The Partially Examined Life: A Philosophy Podcast

A year-and-a-half ago, an old friend found me on Face­book and offered me a writ­ing job and par­tic­i­pa­tion in a pod­cast. I took him up on both.

Mark Lin­sen­may­er and I had been grad­u­ate stu­dents in phi­los­o­phy at the Uni­ver­si­ty of Texas in Austin, but we both left before get­ting the PhD to try our hands at some­thing more prac­ti­cal. Mark sug­gest­ed we make that expe­ri­ence the theme of an ongo­ing philo­soph­i­cal dis­cus­sion: we loved phi­los­o­phy but pre­ferred it as an avo­ca­tion. There was some­thing about the pro­fes­sion­al­iza­tion of phi­los­o­phy that seemed to go against the spir­it of it. We pre­ferred the “par­tial­ly exam­ined life” to the exam­ined life.

And so we decid­ed to cre­ate a phi­los­o­phy pod­cast with dis­cus­sions that were informed but not over­ly aca­d­e­m­ic, less like a class­room lec­ture and more like a con­ver­sa­tion over drinks after class, and uni­fied by the ques­tion of what makes phi­los­o­phy worth­while. We found anoth­er like­mind­ed for­mer col­league from the Uni­ver­si­ty of Texas, Seth Paskin, and began record­ing and pub­lish­ing our dis­cus­sions as The Par­tial­ly Exam­ined Life. (Find the pod­cast on iTunes here.)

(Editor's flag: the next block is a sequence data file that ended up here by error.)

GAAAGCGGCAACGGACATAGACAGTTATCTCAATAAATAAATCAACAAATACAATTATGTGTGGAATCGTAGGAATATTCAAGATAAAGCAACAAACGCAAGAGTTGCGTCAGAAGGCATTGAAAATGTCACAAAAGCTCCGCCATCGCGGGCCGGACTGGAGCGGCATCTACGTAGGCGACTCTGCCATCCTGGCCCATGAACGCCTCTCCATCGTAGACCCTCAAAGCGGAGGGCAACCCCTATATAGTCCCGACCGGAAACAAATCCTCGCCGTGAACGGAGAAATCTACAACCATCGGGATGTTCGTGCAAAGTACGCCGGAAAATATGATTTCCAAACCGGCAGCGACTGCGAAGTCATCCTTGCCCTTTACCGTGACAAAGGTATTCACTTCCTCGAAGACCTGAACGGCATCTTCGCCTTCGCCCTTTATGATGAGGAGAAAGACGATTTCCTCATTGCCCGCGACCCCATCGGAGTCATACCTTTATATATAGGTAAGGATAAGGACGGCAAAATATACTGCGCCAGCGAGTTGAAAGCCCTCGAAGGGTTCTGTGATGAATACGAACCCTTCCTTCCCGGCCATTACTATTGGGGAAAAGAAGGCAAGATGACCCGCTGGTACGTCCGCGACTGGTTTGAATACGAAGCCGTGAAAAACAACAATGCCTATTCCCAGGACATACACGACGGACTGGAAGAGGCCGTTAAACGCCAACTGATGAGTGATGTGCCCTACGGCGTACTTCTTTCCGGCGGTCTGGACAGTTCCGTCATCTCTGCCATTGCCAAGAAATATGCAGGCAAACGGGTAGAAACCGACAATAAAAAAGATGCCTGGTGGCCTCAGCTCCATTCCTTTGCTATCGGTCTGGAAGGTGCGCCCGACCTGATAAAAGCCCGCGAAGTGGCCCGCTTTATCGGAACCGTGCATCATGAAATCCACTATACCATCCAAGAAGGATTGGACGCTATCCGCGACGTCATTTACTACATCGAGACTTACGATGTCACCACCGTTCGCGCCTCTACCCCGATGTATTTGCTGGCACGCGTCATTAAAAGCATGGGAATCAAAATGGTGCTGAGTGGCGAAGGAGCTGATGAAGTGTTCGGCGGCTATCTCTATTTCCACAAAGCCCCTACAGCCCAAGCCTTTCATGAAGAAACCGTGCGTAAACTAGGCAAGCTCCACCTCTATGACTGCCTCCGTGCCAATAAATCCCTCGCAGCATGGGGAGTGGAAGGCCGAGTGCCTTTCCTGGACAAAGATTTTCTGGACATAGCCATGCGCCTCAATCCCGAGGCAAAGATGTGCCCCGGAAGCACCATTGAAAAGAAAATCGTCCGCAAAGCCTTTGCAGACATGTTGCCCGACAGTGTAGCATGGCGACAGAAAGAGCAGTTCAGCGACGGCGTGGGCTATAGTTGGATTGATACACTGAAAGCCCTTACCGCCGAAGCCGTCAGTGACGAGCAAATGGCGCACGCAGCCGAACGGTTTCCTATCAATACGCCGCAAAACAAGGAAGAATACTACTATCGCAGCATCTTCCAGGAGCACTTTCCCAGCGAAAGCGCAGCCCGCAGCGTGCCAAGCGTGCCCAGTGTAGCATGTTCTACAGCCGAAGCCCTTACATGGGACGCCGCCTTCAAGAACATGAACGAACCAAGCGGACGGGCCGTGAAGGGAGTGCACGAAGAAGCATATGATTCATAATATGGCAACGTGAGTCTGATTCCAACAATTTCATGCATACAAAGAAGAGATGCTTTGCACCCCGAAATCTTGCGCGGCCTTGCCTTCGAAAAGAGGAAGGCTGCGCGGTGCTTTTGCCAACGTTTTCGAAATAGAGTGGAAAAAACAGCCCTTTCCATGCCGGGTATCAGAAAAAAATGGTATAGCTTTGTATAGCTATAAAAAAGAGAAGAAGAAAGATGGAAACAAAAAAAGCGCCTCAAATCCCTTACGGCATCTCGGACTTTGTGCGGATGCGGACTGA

May 12 was the one year anniver­sary of our first episode. Dur­ing that time we’ve cov­ered top­ics rang­ing from Plato’s con­cep­tion of the exam­ined life to Nietzsche’s immoral­ism, God and faith, to the phi­los­o­phy of mind. Frankly I’m always amazed that there are peo­ple who want to lis­ten to three guys talk about these things, but we seem to have a chem­istry that works. One review—for bet­ter or for worse—pegs Mark as “the Jack Black-like musi­cian,” Seth as the “sad one with calm voice who usu­al­ly guides the rud­der of the con­ver­sa­tion back into the top­ic,” and me as “avun­cu­lar and wry.” We’ve also received a lot of great reviews on iTunes, and a thrilling com­pli­ment from philoso­pher Arthur C. Dan­to, who was gra­cious enough to lis­ten to our dis­cus­sion of two of his essays in The Philo­soph­i­cal Dis­en­fran­chise­ment of Art. We’ve been grat­i­fied to see our lis­ten­er­ship rise, but most impor­tant­ly we’re hap­py that the pod­cast has kept us con­nect­ed to phi­los­o­phy and allowed us to pur­sue it—partially—in a way that seems more com­pat­i­ble with the spir­it of the dis­ci­pline.

This post comes to us via Wes Alwan, an occa­sion­al con­trib­u­tor to Open Cul­ture.

Open Culture was founded by Dan Colman.